“You start with a plan for the day, and it never turns out according to plan,” he explains to UniteLive. “Every day, we’re dealing with crisis after crisis that we have to respond to immediately.
“You may have a client who has a history of severe mental health issues who needs to be in a psychiatric hospital but has gone missing so we have to go out and find him. Or you get a call from a client who is suicidal and says he’s going to kill himself imminently. Or a woman who is in a domestic violence situation who needs to be brought to safety immediately.”
Martin says he and his colleagues must respond to such crises while also doing daily outreach shifts, which involve making contact with rough sleepers who’ve been referred to the charity by members of the public.
“Our outreach rotas start early at 6am. We’re given an area with a list of maybe 10 or more people to target as well as visiting people already in our system. As a co-ordinator of an outreach team, I also have to do follow-up work, liaising with other parties such as local authorities and allocating clients to different staff, among other duties.”
The job in itself is challenging, Martin explains, but it’s been compounded by increasing workloads.
“We’re dealing with caseloads of 40 or more per team member – in a previous homeless charity I worked with, I never had more than around 20 cases at a time. It’s got to the point it’s nearly impossible to do the sort of follow-up work that’s vital for supporting our clients. You come to work some days and you’re just paralysed by all you have to do.”
Still, the work he says can be immensely rewarding.
“When you work with someone who’s finally secured accommodation and they’re crying they’re so happy; or when a client beats their addiction – it really makes the job worth it. It’s a really gratifying feeling to know that our work very literally saves people’s lives.”
But while Martin and his colleagues go the extra mile day-in and day-out to support our most vulnerable, they’re failing to get support in return from their employer St Mungo’s.
Punished for being sick
“The job is so stressful that we at St Mungo’s have some of the highest rates of people off sick in the sector,” Martin explained. “But even if we do become very ill, many of us are afraid to take sick leave because we’re effectively punished for it.”
St Mungo’s onerous sick policy means once staff reach what’s called a ‘level 3’ sickness absence, they may be dismissed.
“Personally I’m nearly at a level 2 already. I’m genuinely worried about being sacked if I become ill again.”
The charity’s sick policy is only one of a number of issues that have prompted St Mungo’s staff to take unprecedented strike action next week from Monday, March 16.
Another major problem, Martin explains, is the way in which St Mungo’s management tore up a Unite-negotiated agreement meant to protect pay, terms and conditions, and also help run an effective service.
Called the junior staffing cap, the agreement limited the ratio of junior staff to more senior staff, to ensure that the service they provide is safely run by experienced workers.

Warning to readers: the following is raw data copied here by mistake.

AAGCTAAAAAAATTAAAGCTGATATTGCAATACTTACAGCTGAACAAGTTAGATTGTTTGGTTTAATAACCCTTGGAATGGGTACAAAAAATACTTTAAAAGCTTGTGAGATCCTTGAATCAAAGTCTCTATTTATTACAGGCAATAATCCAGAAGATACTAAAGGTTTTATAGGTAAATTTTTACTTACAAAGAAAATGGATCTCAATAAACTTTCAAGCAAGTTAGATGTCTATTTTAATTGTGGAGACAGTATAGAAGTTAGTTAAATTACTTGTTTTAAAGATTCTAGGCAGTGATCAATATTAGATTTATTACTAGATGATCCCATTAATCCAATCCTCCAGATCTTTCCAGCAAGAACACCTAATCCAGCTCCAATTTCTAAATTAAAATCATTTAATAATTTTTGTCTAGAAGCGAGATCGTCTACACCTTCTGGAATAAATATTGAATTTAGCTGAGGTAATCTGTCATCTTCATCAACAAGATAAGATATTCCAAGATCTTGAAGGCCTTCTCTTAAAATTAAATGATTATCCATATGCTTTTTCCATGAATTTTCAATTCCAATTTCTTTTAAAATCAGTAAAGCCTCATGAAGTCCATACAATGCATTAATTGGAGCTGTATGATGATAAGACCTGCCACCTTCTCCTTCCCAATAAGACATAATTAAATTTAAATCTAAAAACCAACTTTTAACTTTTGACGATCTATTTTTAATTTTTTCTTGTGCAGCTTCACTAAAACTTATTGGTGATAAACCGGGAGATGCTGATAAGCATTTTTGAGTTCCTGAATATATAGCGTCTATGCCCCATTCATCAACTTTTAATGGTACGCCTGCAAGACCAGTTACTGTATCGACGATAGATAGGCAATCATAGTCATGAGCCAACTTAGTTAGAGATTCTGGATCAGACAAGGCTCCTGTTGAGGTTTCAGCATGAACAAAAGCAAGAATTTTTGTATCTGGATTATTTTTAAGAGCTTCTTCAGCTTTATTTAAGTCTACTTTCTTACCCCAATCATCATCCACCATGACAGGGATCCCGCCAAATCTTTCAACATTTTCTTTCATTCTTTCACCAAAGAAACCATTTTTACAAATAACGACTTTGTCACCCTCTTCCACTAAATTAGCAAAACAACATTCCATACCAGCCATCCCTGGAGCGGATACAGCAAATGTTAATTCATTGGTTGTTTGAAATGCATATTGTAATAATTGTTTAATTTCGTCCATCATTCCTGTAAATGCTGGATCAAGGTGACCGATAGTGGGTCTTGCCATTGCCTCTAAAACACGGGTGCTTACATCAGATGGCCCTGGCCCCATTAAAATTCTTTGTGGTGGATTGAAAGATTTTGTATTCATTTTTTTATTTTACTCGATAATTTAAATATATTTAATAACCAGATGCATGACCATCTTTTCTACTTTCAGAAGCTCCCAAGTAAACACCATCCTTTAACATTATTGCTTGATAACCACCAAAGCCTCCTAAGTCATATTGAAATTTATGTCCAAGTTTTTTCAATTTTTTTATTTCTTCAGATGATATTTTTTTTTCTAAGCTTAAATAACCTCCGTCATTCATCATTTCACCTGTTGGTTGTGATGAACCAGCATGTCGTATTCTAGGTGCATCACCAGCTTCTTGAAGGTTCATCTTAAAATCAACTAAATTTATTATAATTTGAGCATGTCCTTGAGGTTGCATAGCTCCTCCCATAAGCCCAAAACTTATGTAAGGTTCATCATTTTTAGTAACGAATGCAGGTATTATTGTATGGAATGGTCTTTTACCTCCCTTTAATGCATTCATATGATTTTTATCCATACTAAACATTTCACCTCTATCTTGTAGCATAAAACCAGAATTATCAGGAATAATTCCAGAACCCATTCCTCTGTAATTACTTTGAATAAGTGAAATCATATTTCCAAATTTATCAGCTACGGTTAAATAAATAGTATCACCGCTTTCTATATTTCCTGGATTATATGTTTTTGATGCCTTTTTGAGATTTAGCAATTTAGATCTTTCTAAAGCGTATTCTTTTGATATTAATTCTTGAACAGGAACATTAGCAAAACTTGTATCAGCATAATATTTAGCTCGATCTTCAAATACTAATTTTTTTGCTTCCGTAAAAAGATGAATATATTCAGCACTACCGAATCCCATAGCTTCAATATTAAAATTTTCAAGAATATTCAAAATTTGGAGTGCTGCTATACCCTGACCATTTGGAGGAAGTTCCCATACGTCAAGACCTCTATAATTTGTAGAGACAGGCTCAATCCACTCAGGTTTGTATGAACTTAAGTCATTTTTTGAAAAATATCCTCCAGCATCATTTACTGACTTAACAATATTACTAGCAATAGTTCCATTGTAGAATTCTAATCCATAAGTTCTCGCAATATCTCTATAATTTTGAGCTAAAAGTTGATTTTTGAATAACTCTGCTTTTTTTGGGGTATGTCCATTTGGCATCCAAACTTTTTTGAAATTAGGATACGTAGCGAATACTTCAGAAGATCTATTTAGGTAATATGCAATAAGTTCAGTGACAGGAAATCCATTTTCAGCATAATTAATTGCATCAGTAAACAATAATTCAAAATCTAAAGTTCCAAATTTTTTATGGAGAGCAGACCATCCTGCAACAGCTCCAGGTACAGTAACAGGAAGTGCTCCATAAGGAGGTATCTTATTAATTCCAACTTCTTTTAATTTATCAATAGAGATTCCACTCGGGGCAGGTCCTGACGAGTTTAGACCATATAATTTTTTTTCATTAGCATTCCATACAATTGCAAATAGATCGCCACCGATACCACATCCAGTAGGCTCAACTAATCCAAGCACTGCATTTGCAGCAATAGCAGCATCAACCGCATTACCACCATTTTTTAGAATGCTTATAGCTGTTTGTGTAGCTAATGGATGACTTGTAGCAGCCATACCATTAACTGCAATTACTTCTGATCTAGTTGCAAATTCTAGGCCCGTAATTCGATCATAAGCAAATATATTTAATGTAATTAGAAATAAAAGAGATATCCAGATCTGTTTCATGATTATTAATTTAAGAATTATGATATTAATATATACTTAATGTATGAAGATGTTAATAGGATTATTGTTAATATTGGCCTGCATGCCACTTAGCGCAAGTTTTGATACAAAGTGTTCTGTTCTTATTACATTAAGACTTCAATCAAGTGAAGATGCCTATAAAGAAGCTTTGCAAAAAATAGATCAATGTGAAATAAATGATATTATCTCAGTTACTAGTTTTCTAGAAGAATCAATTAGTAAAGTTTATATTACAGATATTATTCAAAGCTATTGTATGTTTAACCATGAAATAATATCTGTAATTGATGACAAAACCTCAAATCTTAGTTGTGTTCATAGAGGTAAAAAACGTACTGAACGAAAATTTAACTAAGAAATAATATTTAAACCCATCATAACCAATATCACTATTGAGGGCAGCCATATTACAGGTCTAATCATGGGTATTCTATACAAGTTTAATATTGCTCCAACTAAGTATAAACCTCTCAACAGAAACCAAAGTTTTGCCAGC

“When you hire more and more junior staff at lower pay, what happens in practice is these inexperienced, often younger workers end up informally taking on some of the work of senior staff. They’re totally out of their element and they’re certainly not motivated to take on senior-level work being paid so little.”
“It’s blindingly obvious that this is a cost-cutting measure meant to be a race-to-the-bottom for all of us.”
A moral issue
For Martin, it’s not any one specific issue that’s motivated him to vote for strike action but rather management’s unrelenting tactics that have completely destroyed his trust in them.
“It’s as if all they care about is their brand and not the actual service and staff. They don’t listen to us. They spend tens of thousands of pounds on PR, have an executive team earning £700,000 between them, then they try to cut costs everywhere else. They have taken a very heavy-handed anti-union approach amid this dispute, banning union meetings at work. And then on top of everything they punish us for being sick.”
Highlighting the 2018 scandal, where it was revealed St Mungo’s management passed on details of its migrant clients to the Home Office to facilitate deportations, Martin said the dispute has also become a moral one.
“After the story first came out, in effect dragging our names through the mud, management repeatedly denied and denied the allegations. And now months later they admit it and apologise. Now we have clients who simply don’t trust us anymore; who don’t want to engage with us. It’s had a huge impact on staff morale.”
Martin urged management to see sense and meet their very reasonable demands.
“We’re not asking for much at all,” he said. “We just want to be listened to. We want to run a safe, effective service and we want the support to do this. Many of us who are striking are doing so for the first time. We’re nervous and taking strike action doesn’t sit comfortably with many. But we’re even more scared to imagine the future of the service if we don’t stand up and fight.”
*Name changed to protect privacy
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